Lucy Goodwin is a governor at Evelina Hospital School in London. Here, she shares her experience of being on the governing board of a school that’s based in a hospital building, providing children in hospital with an excellent education. 

“I’ve been a governor at Evelina hospital school for around a year. It’s a mainstream school but in a hospital building. It’s run by the council as a community special school and is inspected by Ofsted, but the pupils are all patients at the hospital.

I knew I wanted to be involved in education while maintaining my job as a lawyer. Becoming a school governor seemed like a good fit. It’s also an opportunity to give back to the community. The challenge of becoming a governor at a hospital school especially appealed to me and I was keen to find out more about how this works in practice. Since volunteering in the role, I feel like I’ve become more rounded and learnt about the education system.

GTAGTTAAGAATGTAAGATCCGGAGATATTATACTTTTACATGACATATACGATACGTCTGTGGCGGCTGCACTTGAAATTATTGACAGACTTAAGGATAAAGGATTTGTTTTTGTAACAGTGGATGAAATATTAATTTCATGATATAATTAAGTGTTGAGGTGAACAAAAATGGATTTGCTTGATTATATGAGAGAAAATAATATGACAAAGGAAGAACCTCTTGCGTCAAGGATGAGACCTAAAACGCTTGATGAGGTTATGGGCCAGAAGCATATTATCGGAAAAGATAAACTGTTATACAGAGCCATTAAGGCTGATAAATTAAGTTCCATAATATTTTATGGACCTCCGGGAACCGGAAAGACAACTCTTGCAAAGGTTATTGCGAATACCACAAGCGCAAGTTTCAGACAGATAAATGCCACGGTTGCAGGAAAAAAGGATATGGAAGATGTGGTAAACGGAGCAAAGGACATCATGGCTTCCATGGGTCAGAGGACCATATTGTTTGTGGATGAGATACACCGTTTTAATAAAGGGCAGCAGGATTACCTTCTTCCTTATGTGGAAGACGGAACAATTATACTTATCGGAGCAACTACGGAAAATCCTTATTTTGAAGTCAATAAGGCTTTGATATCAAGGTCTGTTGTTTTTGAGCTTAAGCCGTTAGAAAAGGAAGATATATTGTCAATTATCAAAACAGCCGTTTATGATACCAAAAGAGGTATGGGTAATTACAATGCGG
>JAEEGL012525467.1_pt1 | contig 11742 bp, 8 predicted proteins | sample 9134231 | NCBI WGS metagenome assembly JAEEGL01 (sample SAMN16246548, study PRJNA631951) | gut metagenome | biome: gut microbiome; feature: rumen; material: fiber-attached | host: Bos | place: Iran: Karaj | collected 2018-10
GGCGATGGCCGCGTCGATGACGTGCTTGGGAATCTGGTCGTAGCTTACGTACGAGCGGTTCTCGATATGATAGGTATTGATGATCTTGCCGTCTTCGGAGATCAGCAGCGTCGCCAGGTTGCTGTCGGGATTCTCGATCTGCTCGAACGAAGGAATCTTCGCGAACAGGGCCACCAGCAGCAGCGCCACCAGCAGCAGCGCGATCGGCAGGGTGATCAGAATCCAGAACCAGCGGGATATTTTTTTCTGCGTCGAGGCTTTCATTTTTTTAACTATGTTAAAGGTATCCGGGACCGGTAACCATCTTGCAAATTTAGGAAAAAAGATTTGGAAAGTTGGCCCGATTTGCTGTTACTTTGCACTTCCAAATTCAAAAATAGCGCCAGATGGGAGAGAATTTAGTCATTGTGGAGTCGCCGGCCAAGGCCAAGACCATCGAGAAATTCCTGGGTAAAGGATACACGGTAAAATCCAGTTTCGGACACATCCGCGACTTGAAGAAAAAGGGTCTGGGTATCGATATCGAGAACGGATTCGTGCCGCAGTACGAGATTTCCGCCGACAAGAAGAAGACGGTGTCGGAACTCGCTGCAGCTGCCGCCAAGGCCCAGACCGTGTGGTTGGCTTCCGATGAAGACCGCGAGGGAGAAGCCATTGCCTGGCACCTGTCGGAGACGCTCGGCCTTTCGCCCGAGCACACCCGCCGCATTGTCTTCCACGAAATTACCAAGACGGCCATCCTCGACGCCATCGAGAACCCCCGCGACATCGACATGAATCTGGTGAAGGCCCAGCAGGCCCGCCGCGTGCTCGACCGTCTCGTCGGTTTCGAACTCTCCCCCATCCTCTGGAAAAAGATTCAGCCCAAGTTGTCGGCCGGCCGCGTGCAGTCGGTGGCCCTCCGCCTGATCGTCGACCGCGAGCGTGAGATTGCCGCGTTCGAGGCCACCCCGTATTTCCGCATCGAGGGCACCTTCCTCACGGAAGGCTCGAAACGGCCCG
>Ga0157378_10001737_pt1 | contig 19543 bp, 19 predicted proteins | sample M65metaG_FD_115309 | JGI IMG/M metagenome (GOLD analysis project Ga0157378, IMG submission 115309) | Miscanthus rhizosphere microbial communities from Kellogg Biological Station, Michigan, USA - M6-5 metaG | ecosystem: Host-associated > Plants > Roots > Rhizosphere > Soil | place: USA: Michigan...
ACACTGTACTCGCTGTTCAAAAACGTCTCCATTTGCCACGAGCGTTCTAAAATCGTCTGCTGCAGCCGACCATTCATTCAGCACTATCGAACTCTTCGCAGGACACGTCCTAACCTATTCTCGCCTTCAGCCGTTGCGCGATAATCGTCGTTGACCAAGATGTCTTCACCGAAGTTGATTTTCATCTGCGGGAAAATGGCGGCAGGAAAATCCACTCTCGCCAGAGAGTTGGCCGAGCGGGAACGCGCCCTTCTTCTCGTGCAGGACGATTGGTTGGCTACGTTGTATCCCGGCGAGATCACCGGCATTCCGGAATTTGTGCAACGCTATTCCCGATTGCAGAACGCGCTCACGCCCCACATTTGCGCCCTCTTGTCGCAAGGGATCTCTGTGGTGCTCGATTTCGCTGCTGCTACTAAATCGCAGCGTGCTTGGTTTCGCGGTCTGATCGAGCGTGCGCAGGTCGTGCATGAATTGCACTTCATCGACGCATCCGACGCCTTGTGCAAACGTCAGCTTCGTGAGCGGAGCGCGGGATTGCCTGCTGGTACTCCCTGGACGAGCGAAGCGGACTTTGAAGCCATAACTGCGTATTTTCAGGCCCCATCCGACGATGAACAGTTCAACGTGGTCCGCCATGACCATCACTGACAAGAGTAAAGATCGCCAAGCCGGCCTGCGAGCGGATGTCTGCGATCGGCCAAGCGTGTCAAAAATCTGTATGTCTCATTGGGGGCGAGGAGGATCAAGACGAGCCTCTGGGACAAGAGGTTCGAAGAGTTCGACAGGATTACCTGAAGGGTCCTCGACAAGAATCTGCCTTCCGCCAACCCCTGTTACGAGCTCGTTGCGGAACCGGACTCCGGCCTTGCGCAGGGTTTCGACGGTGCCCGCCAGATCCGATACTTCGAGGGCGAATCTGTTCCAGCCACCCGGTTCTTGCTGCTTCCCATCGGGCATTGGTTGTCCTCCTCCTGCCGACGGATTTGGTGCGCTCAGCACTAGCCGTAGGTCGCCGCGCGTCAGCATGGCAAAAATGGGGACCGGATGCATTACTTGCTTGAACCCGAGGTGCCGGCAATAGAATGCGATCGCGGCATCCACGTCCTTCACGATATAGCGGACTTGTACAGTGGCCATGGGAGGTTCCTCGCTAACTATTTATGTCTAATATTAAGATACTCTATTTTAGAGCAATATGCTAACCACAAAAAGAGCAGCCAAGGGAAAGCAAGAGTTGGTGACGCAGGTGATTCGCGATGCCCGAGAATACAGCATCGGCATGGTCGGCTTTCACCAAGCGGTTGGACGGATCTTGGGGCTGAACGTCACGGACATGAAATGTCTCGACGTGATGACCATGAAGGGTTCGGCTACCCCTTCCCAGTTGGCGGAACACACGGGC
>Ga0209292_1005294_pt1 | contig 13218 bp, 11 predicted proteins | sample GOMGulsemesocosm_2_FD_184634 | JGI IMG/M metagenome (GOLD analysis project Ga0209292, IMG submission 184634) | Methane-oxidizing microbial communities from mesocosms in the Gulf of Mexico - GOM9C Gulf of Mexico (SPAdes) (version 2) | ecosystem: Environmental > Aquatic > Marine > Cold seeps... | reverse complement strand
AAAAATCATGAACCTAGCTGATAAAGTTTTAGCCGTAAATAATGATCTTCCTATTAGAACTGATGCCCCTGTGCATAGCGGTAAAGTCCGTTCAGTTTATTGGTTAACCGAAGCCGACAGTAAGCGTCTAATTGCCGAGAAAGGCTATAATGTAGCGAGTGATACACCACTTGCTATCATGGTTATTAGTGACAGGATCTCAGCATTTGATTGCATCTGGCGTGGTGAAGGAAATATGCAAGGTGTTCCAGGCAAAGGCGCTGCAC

Many of the children at the school are also undergoing serious medical treatment. It’s a challenge making sure they’re getting a good education while balancing treatment. The school works flexibly to meet their needs both in terms of healthcare and education.

My favourite part of being a governor is visiting the school and meeting the pupils. I’ve shadowed teachers on the wards before which is inspiring – you can see the difference it makes to the children.

Understanding how the school has to adapt to a hospital environment was something I was interested to learn more about. The school has to consider more than just education.

Being a governor at a special school is a different challenge to being a governor at a mainstream school. There are extra things to consider when supporting and challenging the school leadership. But it’s very rewarding – you have a real sense of giving back to the community.”